Seeking a "new chapter" in the UK-Pak ties months after accusing Islamabad of not doing enough against terrorism, British Premier David Cameron on Tuesday said Pakistan has suffered heavily at the hands of militants.
"Terrorism threatens both our countries. Pakistan has suffered heavily...," Cameron, who is here on a day-long visit, said at a joint press conference following his meeting with Prime Minister Yousuf Raza Gilani.
His comments came months after Cameron had charged Pakistan with looking "both ways" on the issue of terrorism during his visit to India in July last year.
Cameron had said that it was not right for Pakistan to have any relationship with groups that were promoting terror, in comments that were seen as endorsing India's stand.
However, the British Premier on Tuesday said he had come here "to mark a new chapter in the relationship between our two countries" and announced a 650-million-pound aid for this country's education sector.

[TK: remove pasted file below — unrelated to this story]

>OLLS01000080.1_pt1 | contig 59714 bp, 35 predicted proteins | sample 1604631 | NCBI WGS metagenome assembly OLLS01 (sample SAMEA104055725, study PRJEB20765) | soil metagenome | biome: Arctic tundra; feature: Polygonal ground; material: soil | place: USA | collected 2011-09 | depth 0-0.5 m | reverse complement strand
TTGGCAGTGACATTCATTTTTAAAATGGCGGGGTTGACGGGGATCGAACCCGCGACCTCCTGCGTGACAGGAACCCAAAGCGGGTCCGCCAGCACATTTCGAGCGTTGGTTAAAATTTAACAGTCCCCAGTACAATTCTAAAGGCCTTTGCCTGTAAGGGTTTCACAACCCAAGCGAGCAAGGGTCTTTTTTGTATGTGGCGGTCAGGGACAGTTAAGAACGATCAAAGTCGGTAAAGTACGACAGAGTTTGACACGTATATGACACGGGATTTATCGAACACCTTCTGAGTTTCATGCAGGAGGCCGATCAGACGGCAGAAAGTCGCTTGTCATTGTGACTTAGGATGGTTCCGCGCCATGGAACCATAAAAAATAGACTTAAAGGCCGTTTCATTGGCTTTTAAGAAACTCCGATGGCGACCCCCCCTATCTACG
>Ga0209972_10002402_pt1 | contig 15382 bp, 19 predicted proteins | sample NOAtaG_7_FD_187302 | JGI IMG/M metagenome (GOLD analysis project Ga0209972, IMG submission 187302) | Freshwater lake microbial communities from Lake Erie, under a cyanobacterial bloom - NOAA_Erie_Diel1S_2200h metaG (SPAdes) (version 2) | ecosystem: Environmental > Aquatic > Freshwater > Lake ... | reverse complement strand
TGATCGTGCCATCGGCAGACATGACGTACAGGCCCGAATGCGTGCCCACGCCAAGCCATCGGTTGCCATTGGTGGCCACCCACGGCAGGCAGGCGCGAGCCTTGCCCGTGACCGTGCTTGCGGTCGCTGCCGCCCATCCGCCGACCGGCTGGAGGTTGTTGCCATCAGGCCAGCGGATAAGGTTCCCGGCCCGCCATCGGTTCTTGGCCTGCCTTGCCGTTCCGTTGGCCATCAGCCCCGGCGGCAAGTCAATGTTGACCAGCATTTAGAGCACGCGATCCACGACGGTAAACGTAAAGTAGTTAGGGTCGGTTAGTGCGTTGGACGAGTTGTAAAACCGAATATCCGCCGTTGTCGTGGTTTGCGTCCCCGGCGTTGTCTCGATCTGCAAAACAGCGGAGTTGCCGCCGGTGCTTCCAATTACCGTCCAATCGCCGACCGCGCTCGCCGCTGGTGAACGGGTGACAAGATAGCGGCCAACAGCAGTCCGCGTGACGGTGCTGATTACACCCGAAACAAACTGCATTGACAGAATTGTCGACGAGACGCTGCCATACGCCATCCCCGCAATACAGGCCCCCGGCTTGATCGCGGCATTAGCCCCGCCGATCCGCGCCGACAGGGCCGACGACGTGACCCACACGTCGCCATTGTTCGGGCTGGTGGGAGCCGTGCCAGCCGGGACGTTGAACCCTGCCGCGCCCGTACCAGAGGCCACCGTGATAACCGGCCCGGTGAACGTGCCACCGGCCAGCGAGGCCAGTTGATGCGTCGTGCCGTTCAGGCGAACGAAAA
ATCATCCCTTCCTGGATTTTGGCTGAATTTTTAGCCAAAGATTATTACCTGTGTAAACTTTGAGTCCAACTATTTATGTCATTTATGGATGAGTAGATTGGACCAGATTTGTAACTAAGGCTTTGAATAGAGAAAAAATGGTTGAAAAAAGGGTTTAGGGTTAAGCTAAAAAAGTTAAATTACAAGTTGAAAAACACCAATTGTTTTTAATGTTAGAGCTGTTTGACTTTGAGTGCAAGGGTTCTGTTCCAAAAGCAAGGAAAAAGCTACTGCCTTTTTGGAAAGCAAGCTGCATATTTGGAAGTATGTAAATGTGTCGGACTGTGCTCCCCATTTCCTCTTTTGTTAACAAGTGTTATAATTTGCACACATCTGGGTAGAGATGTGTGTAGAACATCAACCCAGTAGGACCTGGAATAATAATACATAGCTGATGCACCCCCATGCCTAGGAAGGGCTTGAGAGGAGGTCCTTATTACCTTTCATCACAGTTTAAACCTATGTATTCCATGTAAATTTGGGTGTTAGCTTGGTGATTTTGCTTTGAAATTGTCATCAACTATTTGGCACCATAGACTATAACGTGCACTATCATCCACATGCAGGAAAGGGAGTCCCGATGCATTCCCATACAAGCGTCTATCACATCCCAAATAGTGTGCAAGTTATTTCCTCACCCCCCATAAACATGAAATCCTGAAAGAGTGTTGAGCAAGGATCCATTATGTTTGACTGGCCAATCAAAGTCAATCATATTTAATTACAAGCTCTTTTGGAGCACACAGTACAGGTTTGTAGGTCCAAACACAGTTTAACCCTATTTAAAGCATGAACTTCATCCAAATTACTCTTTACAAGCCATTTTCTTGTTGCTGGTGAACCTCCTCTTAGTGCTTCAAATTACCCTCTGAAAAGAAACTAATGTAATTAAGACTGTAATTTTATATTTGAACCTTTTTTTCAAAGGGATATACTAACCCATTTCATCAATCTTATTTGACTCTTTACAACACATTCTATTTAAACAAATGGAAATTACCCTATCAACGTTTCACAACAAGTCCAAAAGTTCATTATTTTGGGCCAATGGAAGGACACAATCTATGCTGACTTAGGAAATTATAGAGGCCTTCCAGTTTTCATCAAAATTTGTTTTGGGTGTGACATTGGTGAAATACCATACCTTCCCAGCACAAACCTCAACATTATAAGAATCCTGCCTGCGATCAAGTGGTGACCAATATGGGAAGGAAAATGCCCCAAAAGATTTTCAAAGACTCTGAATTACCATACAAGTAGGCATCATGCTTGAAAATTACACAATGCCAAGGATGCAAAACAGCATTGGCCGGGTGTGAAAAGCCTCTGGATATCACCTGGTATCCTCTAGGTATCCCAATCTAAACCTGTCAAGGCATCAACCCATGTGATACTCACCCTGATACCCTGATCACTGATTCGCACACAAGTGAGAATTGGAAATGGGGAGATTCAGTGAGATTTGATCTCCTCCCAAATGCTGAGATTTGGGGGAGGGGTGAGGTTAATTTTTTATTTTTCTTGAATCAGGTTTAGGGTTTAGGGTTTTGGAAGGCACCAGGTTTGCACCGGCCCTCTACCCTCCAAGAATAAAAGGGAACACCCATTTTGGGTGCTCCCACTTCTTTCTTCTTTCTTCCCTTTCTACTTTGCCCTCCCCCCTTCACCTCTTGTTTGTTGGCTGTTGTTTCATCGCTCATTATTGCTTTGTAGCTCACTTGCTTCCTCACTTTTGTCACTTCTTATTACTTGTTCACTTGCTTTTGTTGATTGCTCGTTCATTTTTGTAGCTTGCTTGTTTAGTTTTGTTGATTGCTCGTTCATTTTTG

The money, to be spent over the next four years, will be used to build or refurbish schools, train teachers and provide education to an extra four million children.
He also said the US and Pakistan have agreed to work on doubling the existing bilateral trade in the next few years. The bilateral trade currently stood at 1.9 billion pounds.
Cameron, who is on his first visit to the country, said the UK wanted to work with "our friends in Pakistan". He said he had "very good and very detailed" discussion on the issues of education, healthcare, trade and security among others.
He said it was in the interest of both Pakistan and the UK to have a peaceful and democratic Afghanistan.